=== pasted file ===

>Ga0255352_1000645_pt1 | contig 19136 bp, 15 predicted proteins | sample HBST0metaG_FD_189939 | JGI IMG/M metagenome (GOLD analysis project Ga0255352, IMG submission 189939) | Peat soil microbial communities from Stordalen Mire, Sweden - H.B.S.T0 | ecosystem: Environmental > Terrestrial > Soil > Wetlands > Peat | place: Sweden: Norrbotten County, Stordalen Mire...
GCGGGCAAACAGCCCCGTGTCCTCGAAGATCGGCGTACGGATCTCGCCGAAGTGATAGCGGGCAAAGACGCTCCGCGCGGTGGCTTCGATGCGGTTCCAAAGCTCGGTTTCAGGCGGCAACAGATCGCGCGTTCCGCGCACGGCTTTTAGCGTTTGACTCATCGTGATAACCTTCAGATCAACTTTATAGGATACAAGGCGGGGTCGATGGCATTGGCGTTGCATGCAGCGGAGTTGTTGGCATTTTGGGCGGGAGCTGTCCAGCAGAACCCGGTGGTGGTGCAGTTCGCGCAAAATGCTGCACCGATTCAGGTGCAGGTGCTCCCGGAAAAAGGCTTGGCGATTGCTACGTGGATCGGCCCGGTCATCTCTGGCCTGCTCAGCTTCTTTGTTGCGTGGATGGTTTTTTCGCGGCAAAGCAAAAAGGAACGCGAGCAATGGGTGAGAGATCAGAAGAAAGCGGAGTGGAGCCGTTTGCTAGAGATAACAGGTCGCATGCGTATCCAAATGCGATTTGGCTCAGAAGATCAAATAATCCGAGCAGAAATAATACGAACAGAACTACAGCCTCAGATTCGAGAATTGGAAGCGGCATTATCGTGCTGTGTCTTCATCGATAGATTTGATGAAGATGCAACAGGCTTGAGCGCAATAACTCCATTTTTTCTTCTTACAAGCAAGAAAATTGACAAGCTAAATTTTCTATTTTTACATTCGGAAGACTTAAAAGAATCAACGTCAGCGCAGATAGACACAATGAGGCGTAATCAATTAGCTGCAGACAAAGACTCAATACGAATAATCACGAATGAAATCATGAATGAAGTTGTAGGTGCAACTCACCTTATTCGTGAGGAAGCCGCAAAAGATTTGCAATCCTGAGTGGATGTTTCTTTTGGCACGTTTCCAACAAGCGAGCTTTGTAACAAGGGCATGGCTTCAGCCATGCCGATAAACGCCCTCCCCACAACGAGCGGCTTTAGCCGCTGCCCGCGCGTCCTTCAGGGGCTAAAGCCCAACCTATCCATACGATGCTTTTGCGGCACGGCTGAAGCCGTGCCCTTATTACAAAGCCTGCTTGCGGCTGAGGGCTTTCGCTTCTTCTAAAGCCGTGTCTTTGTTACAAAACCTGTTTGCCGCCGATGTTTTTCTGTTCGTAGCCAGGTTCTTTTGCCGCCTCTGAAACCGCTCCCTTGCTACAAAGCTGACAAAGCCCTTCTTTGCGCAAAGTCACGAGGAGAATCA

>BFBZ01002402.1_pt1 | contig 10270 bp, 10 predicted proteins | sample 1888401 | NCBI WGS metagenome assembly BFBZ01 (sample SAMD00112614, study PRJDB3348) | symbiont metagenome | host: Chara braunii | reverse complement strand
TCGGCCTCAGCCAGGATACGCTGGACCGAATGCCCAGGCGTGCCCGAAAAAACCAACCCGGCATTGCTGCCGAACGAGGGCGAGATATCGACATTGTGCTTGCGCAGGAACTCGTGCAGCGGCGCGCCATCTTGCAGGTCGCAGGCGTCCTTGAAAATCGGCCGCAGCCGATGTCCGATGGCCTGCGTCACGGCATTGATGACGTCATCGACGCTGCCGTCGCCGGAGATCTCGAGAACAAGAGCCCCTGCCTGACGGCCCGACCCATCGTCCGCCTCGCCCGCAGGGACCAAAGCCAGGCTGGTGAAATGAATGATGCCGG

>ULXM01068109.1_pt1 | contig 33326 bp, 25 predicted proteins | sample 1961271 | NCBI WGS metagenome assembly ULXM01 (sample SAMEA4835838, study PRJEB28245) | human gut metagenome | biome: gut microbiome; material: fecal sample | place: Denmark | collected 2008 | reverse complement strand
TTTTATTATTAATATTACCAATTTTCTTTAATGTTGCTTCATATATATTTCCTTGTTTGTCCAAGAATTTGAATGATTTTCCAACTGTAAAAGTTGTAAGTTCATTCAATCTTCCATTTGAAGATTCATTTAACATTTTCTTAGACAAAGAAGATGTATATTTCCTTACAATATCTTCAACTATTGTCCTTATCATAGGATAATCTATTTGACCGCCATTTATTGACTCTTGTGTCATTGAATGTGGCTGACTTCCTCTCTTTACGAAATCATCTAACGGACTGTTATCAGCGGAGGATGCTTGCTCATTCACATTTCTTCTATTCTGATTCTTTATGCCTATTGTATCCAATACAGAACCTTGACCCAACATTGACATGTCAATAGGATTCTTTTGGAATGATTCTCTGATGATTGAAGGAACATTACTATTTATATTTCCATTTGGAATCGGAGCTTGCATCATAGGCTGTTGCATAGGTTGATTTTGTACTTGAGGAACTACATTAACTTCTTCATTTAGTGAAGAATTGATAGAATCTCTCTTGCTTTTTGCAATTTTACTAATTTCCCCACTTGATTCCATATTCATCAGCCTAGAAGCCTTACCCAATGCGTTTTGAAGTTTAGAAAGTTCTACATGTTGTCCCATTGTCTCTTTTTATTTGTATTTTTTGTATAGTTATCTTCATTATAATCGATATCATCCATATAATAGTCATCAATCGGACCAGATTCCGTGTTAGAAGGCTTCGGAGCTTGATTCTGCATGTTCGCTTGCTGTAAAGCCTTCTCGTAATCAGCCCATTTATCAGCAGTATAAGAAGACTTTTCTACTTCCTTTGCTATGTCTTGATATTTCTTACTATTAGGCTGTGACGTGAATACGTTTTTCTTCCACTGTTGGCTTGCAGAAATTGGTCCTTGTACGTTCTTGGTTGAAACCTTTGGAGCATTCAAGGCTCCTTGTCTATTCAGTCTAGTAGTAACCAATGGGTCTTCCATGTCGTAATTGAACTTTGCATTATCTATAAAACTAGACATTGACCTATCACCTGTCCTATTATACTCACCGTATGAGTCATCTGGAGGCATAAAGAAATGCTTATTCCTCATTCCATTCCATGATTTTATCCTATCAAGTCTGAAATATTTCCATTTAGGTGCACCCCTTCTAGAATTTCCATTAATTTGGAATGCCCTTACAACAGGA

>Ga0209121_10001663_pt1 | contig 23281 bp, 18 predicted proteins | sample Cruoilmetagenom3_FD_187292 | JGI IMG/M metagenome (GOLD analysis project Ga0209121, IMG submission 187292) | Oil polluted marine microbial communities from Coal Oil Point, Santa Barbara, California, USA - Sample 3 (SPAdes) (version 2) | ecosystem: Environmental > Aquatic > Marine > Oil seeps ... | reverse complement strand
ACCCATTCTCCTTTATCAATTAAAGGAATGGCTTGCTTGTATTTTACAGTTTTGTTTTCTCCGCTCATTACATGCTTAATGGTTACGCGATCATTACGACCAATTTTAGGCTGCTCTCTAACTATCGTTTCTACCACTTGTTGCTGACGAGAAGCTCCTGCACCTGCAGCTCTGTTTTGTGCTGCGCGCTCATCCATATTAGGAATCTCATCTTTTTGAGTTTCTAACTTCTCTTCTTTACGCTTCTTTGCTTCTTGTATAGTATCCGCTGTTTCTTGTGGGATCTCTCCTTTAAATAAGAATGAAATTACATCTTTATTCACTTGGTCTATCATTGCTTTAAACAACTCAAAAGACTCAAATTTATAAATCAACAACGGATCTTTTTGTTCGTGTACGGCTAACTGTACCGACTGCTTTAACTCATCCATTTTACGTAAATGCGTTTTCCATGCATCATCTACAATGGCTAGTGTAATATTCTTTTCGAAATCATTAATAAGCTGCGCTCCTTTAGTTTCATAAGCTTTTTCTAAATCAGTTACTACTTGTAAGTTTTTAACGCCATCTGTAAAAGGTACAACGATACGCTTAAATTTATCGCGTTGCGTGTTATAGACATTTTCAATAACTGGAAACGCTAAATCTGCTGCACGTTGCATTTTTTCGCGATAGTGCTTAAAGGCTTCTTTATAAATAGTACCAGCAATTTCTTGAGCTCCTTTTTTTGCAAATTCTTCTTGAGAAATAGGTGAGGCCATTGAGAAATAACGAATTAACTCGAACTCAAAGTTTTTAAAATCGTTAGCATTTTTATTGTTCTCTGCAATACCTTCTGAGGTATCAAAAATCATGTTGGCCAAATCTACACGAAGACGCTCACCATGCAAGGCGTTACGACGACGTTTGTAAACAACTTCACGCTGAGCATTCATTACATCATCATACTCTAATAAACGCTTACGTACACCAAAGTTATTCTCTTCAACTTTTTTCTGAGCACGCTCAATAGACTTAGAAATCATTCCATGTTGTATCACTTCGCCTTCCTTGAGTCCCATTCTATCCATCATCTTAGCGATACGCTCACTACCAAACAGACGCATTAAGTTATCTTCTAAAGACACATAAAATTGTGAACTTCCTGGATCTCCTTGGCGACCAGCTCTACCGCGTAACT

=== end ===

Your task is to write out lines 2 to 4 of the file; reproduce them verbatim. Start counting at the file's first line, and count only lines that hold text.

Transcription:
GCGGGCAAACAGCCCCGTGTCCTCGAAGATCGGCGTACGGATCTCGCCGAAGTGATAGCGGGCAAAGACGCTCCGCGCGGTGGCTTCGATGCGGTTCCAAAGCTCGGTTTCAGGCGGCAACAGATCGCGCGTTCCGCGCACGGCTTTTAGCGTTTGACTCATCGTGATAACCTTCAGATCAACTTTATAGGATACAAGGCGGGGTCGATGGCATTGGCGTTGCATGCAGCGGAGTTGTTGGCATTTTGGGCGGGAGCTGTCCAGCAGAACCCGGTGGTGGTGCAGTTCGCGCAAAATGCTGCACCGATTCAGGTGCAGGTGCTCCCGGAAAAAGGCTTGGCGATTGCTACGTGGATCGGCCCGGTCATCTCTGGCCTGCTCAGCTTCTTTGTTGCGTGGATGGTTTTTTCGCGGCAAAGCAAAAAGGAACGCGAGCAATGGGTGAGAGATCAGAAGAAAGCGGAGTGGAGCCGTTTGCTAGAGATAACAGGTCGCATGCGTATCCAAATGCGATTTGGCTCAGAAGATCAAATAATCCGAGCAGAAATAATACGAACAGAACTACAGCCTCAGATTCGAGAATTGGAAGCGGCATTATCGTGCTGTGTCTTCATCGATAGATTTGATGAAGATGCAACAGGCTTGAGCGCAATAACTCCATTTTTTCTTCTTACAAGCAAGAAAATTGACAAGCTAAATTTTCTATTTTTACATTCGGAAGACTTAAAAGAATCAACGTCAGCGCAGATAGACACAATGAGGCGTAATCAATTAGCTGCAGACAAAGACTCAATACGAATAATCACGAATGAAATCATGAATGAAGTTGTAGGTGCAACTCACCTTATTCGTGAGGAAGCCGCAAAAGATTTGCAATCCTGAGTGGATGTTTCTTTTGGCACGTTTCCAACAAGCGAGCTTTGTAACAAGGGCATGGCTTCAGCCATGCCGATAAACGCCCTCCCCACAACGAGCGGCTTTAGCCGCTGCCCGCGCGTCCTTCAGGGGCTAAAGCCCAACCTATCCATACGATGCTTTTGCGGCACGGCTGAAGCCGTGCCCTTATTACAAAGCCTGCTTGCGGCTGAGGGCTTTCGCTTCTTCTAAAGCCGTGTCTTTGTTACAAAACCTGTTTGCCGCCGATGTTTTTCTGTTCGTAGCCAGGTTCTTTTGCCGCCTCTGAAACCGCTCCCTTGCTACAAAGCTGACAAAGCCCTTCTTTGCGCAAAGTCACGAGGAGAATCA

>BFBZ01002402.1_pt1 | contig 10270 bp, 10 predicted proteins | sample 1888401 | NCBI WGS metagenome assembly BFBZ01 (sample SAMD00112614, study PRJDB3348) | symbiont metagenome | host: Chara braunii | reverse complement strand
TCGGCCTCAGCCAGGATACGCTGGACCGAATGCCCAGGCGTGCCCGAAAAAACCAACCCGGCATTGCTGCCGAACGAGGGCGAGATATCGACATTGTGCTTGCGCAGGAACTCGTGCAGCGGCGCGCCATCTTGCAGGTCGCAGGCGTCCTTGAAAATCGGCCGCAGCCGATGTCCGATGGCCTGCGTCACGGCATTGATGACGTCATCGACGCTGCCGTCGCCGGAGATCTCGAGAACAAGAGCCCCTGCCTGACGGCCCGACCCATCGTCCGCCTCGCCCGCAGGGACCAAAGCCAGGCTGGTGAAATGAATGATGCCGG